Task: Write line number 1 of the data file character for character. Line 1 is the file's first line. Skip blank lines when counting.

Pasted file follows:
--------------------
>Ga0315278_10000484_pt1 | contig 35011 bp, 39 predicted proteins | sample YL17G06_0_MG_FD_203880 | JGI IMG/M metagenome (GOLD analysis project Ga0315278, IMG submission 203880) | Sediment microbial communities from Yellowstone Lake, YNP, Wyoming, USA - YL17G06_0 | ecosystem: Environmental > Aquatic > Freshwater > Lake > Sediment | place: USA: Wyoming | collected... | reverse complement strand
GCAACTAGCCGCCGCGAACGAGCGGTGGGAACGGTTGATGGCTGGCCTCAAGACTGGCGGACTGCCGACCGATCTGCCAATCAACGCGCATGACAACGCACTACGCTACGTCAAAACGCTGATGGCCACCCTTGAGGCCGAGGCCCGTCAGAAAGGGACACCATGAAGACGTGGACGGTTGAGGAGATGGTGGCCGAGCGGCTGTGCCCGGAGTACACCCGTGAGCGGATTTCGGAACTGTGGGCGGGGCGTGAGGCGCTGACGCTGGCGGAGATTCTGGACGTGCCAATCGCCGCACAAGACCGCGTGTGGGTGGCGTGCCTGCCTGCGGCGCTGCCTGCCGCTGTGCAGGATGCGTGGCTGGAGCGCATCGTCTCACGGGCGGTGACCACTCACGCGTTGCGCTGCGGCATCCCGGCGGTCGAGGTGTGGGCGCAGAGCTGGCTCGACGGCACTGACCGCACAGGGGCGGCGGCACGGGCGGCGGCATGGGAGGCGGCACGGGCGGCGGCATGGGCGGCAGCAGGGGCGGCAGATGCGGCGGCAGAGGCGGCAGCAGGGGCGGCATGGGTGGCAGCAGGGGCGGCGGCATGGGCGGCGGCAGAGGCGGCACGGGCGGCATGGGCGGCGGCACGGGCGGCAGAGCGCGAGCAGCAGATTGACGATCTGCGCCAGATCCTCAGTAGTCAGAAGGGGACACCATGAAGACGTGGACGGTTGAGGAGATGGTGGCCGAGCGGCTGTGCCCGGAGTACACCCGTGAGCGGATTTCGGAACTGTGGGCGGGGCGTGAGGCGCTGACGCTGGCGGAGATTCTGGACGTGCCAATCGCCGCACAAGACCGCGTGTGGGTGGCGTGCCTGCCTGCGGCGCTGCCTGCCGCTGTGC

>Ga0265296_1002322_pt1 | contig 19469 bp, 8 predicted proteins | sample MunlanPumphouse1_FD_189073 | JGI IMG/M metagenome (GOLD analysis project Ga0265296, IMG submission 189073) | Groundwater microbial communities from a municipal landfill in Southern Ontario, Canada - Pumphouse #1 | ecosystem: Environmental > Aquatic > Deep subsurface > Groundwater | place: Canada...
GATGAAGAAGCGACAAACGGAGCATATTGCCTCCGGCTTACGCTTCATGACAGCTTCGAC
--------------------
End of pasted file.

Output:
>Ga0315278_10000484_pt1 | contig 35011 bp, 39 predicted proteins | sample YL17G06_0_MG_FD_203880 | JGI IMG/M metagenome (GOLD analysis project Ga0315278, IMG submission 203880) | Sediment microbial communities from Yellowstone Lake, YNP, Wyoming, USA - YL17G06_0 | ecosystem: Environmental > Aquatic > Freshwater > Lake > Sediment | place: USA: Wyoming | collected... | reverse complement strand